Minding the Borderlands

Mark Koester (@markwkoester) on the art of travel and technology

Weekly Links, April 18, 2008


I’ve been thinking and reading a lot about geopolitical questions this week, which connects and diverges in important ways with my current research on conflict resolution in primates. While I’m farther from any point of total clarity (which is perhaps impossible in these sort of densely packed ideological and historical conflicts), I’m learning much. I hope to have some “real” posts soon on Arabic/Islamic identity, socio-environmental management, etc. Happy reading!

1.) Americans are fatter and shorter (!) than Europeans. Everyone knows that Americans are obese. Everyone knows that the United States (and a certain small percentage of its population) is extremely wealthy. But who knew that Americans are apparently starting to lag behind Europeans in height! Burkhard Bilger has an article at the New Yorker entitled The Height Gap: Why Europeans are getting taller and taller-and Americans aren’t (Originally published on April 5, 2004):
The Netherlands, as any European can tell you, has become a land of giants. In a century’s time, the Dutch have gone from being among the smallest people in Europe to the largest in the world. The men now average six feet one—seven inches taller than in van Gogh’s day—and the women five feet eight. The national organization of tall people, Klub Lange Mensen, has considerable lobbying power. From Rotterdam to Eindhoven, ceilings have had to be lifted, furniture redesigned, lintels raised to keep foreheads from smacking them. Many hotels now offer twenty-centimetre bed extensions, and ambulances on occasion must keep their back doors open, to allow for patients’ legs.

Being tall has its bonuses:

Tall men, a series of studies has shown, benefit from a significant bias. They get married sooner, get promoted quicker, and earn higher wages. According to one recent study, the average six-foot worker earns a hundred and sixty-six thousand dollars more, over a thirty-year period, than his five-foot-five-inch counterpart—about eight hundred dollars more per inch per year. Short men are unlucky in politics (only five of forty-three Presidents have been shorter than average) and unluckier in love. A survey of some six thousand adolescents in the nineteen-sixties showed that the tallest boys were the first to get dates. The only ones more successful were those who got to choose their own clothes.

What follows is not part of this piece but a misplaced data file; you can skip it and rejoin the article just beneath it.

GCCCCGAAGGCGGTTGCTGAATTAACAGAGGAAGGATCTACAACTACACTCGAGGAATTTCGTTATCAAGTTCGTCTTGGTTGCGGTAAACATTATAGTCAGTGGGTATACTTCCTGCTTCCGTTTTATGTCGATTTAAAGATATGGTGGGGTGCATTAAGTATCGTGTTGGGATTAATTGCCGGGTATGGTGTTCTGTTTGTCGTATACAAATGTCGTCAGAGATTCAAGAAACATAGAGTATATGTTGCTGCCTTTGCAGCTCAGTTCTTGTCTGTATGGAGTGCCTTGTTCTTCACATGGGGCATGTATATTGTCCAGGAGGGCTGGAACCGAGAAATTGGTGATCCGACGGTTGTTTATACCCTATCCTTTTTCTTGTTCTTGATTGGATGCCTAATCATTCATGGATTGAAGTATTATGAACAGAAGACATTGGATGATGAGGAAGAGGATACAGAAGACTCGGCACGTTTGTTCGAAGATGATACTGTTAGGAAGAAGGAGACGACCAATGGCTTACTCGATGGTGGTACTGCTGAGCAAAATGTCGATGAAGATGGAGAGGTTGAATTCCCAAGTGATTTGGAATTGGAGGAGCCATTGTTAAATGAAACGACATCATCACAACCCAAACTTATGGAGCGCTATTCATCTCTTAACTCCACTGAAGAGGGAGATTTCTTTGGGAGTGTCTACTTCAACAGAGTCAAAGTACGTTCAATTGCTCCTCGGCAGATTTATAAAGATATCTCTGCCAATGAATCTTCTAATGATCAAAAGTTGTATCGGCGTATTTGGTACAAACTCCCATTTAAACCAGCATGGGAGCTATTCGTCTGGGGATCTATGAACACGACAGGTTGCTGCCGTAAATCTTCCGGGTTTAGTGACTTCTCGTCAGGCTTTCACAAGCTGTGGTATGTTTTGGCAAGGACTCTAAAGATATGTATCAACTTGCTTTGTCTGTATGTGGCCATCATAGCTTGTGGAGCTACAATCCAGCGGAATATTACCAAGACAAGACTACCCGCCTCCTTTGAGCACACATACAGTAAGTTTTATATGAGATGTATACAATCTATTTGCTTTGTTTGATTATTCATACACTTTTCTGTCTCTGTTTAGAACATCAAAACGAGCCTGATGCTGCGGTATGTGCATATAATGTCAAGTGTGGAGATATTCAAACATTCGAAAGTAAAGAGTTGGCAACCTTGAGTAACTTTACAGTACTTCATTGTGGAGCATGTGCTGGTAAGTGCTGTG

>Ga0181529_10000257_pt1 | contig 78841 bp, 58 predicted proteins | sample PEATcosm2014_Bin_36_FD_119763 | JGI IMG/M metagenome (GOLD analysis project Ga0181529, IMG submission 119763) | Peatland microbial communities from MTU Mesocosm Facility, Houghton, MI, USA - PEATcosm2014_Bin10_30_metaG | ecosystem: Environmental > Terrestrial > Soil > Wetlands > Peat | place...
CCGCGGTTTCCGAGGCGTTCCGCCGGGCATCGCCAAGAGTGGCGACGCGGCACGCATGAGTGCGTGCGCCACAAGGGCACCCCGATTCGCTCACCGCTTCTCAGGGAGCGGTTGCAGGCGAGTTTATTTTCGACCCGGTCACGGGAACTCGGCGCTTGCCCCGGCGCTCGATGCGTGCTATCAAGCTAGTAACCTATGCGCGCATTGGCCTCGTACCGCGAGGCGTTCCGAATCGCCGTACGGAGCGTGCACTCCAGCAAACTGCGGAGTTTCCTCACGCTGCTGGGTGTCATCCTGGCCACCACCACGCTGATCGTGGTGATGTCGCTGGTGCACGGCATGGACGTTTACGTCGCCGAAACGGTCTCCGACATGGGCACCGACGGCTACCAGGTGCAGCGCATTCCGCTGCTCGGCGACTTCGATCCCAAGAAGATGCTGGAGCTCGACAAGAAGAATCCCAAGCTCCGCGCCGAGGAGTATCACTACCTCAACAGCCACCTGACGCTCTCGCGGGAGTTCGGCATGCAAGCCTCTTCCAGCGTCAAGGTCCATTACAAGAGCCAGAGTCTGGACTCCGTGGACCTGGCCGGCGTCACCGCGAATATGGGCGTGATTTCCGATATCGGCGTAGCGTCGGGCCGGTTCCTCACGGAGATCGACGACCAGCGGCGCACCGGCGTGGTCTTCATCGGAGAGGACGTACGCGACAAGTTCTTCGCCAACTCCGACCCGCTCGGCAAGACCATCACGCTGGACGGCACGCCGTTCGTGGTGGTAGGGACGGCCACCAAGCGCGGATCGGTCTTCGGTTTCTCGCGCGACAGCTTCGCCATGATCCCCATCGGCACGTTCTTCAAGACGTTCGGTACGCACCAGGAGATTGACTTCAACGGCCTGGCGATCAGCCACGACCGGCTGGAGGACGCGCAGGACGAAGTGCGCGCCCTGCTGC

Height can tell us much more than personal success rates; it can tell us about the health of a given society.

Height, they’ve concluded, is a kind of biological shorthand: a composite code for all the factors that make up a society’s well-being. Height variations within a population are largely genetic, but height variations between populations are mostly environmental, anthropometric history suggests. If Joe is taller than Jack, it’s probably because his parents are taller. But if the average Norwegian is taller than the average Nigerian it’s because Norwegians live healthier lives. That’s why the United Nations now uses height to monitor nutrition in developing countries. In our height lies the tale of our birth and upbringing, of our social class, daily diet, and health-care coverage. In our height lies our history.

Physiologically-speaking:

Biologists say that we achieve our stature in three spurts: the first in infancy, the second between the ages of six and eight, the last in adolescence. Any decent diet can send us sprouting at these ages, but take away any one of forty-five or fifty essential nutrients and the body stops growing. (“Iodine deficiency alone can knock off ten centimetres and fifteen I.Q. points,” one nutritionist told me.)

While height studies in history remains rather marginalized, limited to a handful of researches, the so-called “pope of the field” John Komos, a professor at the University of Munich, has studied historical records to better understand the nature of certain societies. The United States represents a country of contrasts:

When Komlos and his parents arrived in Chicago, in the winter of 1956, America was a land of almost mythical abundance. For more than two centuries, its people had been so healthy and so prosperous that they towered above the rest of the world—about four inches above the Dutch, for example, for most of the nineteenth century. To Komlos, raised on the black bread and thin broth of Communist Hungary, Chicago’s all-you-can-eat restaurants were astonishing. “I was just amazed that these things existed,” he says. But he found the restaurants not nearly as impressive as the giants who fed there.

Komlos now knows that he arrived in America at a pivotal point in its history. Over the next fifty years, by most indicators dear to economists, the country remained the richest in the world. But by another set of numbers—longevity and income inequality—it began to lag behind Northern Europe and Japan.

We generally imagine: